The writing style is on par with Flannery, of course, but because of the violence as well. Some of these stories have a slow build to violence, like in “A Good Man is Hard to Find.” The violence is just a second away from occurring and you kind of see it coming but you kind of don’t.

Well, Flannery O’Connor said something along the lines that an ending should be both surprising and inevitable, so you don’t see it coming, but hopefully, when it comes you say, “Oh yes, that’s what had to happen here.” Also the thing I hope is a parallel with Flannery O’Connor is that she’s really funny, and despite the fact that her work is very, very dark and deals with violence and the soul of humans and salvation and grace, they’re pretty funny, and the characters are flawed in a pretty funny way, and that’s something I strive for, too, because people don’t necessarily just want to read dark stories or violent stories, and the world is both dark and funny.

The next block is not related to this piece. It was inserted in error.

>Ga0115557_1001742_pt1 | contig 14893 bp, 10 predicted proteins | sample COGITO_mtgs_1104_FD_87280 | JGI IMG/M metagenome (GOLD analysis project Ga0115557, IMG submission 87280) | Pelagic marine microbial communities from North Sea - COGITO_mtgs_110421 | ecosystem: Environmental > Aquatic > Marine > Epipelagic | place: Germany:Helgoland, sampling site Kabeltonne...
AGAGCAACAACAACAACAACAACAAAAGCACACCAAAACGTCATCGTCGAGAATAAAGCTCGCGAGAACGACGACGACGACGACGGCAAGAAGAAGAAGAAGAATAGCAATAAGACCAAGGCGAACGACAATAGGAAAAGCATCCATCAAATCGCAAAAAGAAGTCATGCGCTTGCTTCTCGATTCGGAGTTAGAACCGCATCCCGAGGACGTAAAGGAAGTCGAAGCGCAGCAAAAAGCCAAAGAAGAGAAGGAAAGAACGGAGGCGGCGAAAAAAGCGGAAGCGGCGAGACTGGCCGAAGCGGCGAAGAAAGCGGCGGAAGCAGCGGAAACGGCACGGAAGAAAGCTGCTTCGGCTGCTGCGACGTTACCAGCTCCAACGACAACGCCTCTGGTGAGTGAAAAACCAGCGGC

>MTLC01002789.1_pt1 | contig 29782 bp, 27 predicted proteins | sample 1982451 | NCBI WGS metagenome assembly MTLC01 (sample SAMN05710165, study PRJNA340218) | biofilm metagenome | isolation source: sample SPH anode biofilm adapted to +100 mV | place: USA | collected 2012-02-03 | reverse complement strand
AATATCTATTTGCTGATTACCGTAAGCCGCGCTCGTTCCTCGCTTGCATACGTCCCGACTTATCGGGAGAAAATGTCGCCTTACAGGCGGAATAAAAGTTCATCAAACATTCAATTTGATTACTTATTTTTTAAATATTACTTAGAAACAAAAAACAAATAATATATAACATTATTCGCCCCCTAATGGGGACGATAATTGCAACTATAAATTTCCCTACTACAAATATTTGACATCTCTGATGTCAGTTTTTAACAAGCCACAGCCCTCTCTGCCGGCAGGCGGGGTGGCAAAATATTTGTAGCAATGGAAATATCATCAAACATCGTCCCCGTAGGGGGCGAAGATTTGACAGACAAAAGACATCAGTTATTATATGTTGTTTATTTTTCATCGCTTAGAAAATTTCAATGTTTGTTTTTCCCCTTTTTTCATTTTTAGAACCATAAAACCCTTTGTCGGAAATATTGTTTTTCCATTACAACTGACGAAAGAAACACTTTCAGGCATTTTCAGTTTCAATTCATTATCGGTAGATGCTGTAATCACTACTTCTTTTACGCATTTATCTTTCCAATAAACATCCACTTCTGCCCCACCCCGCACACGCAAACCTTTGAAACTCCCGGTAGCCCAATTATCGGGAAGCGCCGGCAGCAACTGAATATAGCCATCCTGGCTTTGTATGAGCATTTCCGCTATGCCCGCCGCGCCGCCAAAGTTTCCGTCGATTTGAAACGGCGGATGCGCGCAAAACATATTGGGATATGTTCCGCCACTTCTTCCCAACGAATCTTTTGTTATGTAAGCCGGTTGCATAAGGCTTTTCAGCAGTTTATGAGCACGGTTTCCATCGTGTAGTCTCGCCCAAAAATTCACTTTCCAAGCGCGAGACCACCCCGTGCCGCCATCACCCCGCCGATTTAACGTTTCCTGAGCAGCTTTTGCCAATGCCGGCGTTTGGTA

But the darkest story for me was “The Amazing Discovery and Natural History of Carlsbad Caverns.” I had to read this one twice because I just knew there was going to be so much more to discover the second time around. In this story, these two young men are about to be shipped off to the Korean War and they’re scared, but they’re also about to kill a taxi driver. So I felt some empathy because they were scared, but also some distance because they were about to commit this violent act.

That was a very hard story to write. Often when I’m writing a story, I don’t know where it’s going to go, and it appears as you go along. That story I did know where it was going, so to engineer the characters’ lives so that the reader feels some empathy for everyone in the car (because they’re all in a cab) and then have this sudden shift at the end where you could very likely lose empathy with the perpetrators—it’s an experiment in empathy in some ways. That’s what you’re doing when you’re writing a story. Can I do this to my characters and still have the reader hold on through it and not just view them as monsters? They may be monsters, but they may be frightened monsters, or creatures going off to war and maybe angry about that and maybe being prepared for violence once they get onto foreign soil…how do you expect a human being to not have that same violence before they leave in a way?

Is the success of a short story dependent on how well it can inspire the reader to empathize with the protagonist?